Interestingly, I think of the three big filmmakers we looked at from the exploitation era of the 70’s – Craven, Hooper, and Carpenter – Craven is stylistically the weakest of the bunch, yet both Hooper and Carpenter’s careers fizzled in the late 80’s. In contrast, Craven’s career has gone through highs and lows but it presents an interesting case study – Craven has been present at the birth of the Slasher film (Last House), the end of the Slasher film (Nightmare on Elm Street), and the re-birth of the Slasher film (Scream).

Now, you may be asking yourself, “How was ‘Nightmare’ the end of the Slasher film?”

Continue reading

31 Days of Knife: He wasn’t a very good swimmer

Pamela Voorhees: Did you know a young boy drowned the year before those two others were killed? The counselors weren’t paying any attention… They were making love while that young boy drowned. His name was Jason.

Netflix had the Friday the 13th series streaming for the month of September and I thought it might be fun to catch up with a series that made up a big chunk of my teenage cable viewing habits.

Continue reading

31 Days of Knife: Day 4 – The Grand Guignol

“Contact headquarters and let ’em know the killer is no more. He died a fitting death. Like the garbage he was.”  –  Frank, The Police Captain

Let’s go back to the early 1960’s, to a time when American drive-ins were getting suffocated with B-movies of every conceivable flavor. If you wanted to make it in the business, a snazzy title alone wasn’t enough to set yourself apart from the crowd; you had to deliver something folks had never seen before – something weird, somthing shocking.

Enter Herschell Gordon Lewis and his 1963 gore classic Blood Feast.

Continue reading

31 Days of Knife: Day 3 – Roundtable

Today I’m featuring a roundtable discussion between four guys who share a love of horror movies. Joining me today are Peter Gallegos – photographer, artist, and all-around swell guy, Joey LaBartunek – comic artist and VFX post-production guy for Spike’s Deadliest Warrior, and A J Herrera – co-founder of Forbidden Panel and co-creator of the comic Zombie Kill Squad.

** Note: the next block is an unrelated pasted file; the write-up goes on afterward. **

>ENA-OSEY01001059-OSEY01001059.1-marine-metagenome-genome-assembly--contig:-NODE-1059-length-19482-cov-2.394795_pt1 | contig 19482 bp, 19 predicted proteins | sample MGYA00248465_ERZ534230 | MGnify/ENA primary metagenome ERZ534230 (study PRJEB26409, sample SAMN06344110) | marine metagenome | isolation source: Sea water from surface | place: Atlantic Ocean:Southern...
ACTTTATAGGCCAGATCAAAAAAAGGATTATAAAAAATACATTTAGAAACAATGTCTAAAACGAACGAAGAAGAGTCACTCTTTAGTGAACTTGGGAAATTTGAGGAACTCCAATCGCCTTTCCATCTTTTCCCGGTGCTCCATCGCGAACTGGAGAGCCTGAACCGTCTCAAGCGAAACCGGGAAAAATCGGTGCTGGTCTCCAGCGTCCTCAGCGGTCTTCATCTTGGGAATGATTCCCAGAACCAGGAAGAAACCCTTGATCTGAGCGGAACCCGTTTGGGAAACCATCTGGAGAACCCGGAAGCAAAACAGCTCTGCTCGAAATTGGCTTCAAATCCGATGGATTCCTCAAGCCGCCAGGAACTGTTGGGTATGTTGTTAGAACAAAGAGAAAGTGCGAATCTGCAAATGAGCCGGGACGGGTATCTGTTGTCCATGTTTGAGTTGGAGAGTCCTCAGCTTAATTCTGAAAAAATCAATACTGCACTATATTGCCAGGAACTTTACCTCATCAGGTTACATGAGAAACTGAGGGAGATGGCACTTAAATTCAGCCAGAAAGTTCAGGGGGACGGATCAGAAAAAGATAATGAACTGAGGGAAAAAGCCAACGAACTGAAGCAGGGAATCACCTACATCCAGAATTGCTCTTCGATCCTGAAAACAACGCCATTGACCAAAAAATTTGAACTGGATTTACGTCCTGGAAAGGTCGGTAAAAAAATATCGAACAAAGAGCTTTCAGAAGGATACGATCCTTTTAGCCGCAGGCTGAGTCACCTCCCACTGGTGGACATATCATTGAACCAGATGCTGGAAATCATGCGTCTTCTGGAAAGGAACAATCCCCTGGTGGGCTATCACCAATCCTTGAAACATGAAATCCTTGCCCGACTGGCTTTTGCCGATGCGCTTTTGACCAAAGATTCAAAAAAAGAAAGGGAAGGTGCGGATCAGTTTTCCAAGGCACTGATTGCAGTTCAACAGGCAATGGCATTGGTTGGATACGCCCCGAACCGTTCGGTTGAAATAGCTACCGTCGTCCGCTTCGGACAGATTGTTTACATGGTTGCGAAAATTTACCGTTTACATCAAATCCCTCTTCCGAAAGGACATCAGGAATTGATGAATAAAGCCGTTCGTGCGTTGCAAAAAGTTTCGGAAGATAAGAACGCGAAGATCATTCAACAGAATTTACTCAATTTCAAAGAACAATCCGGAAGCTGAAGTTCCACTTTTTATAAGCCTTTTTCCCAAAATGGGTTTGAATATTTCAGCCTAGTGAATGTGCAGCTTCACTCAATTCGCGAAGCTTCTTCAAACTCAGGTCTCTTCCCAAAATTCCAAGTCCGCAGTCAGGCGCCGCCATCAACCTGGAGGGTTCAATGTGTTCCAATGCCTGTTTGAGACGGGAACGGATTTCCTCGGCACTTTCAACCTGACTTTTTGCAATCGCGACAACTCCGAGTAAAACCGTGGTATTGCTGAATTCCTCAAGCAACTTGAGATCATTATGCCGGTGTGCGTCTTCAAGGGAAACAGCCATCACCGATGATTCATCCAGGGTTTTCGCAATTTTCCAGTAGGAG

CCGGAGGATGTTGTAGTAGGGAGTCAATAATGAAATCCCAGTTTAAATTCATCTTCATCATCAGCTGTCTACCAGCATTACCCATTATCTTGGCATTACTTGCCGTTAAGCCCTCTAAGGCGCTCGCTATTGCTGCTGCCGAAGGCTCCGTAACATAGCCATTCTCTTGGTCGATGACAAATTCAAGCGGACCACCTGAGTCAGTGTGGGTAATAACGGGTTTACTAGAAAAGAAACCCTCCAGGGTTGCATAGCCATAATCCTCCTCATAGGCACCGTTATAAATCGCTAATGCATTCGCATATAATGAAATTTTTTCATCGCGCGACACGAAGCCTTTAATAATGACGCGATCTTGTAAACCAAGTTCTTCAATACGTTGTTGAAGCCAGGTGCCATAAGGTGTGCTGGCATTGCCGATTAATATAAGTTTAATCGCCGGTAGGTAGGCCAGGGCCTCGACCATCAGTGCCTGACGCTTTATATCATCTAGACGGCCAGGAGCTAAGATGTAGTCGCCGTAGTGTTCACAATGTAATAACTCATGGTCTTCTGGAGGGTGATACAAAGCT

Continue reading

31 Days of Knife: Day 1 – Introduction

“All great things must first wear terrifying and monstrous masks in order to inscribe themselves on the hearts of humanity.” – Nietzsche

The slasher film has been around for well over thirty years now, but there’s still a pretty fair contingent of sophisticates who have qualms about letting it keep company with the likes of The Exorcist and The Shining. I don’t how these lines get drawn, but perhaps it’s because these turtle-neck wearin’, pipe-smokin’ eggheads believe The Exorcist is actually about something. “Why, any fool can see that whole demonic possession business is really just a metaphor for American society’s dread and uncertainty in response to the youth culture’s sexual emancipation.”

Because academically minded film critics make their living breaking movies down and figuring out what they’re “saying,” it can be all-too tempting to see a movie that lends itself to a meaty metatextual interpretation as more legitimate than one that (on the surface anyway) simply exploits trends to sell tickets. And in the world of serious film studies, legitimacy equals class, old boy. That makes Dawn of the Dead the dinner for two at Masa of horror films, while something like Don’t Go In The Woods is more like the little bits of burnt French fries they dump out with the grease at the end of the night at Burger King.

Continue reading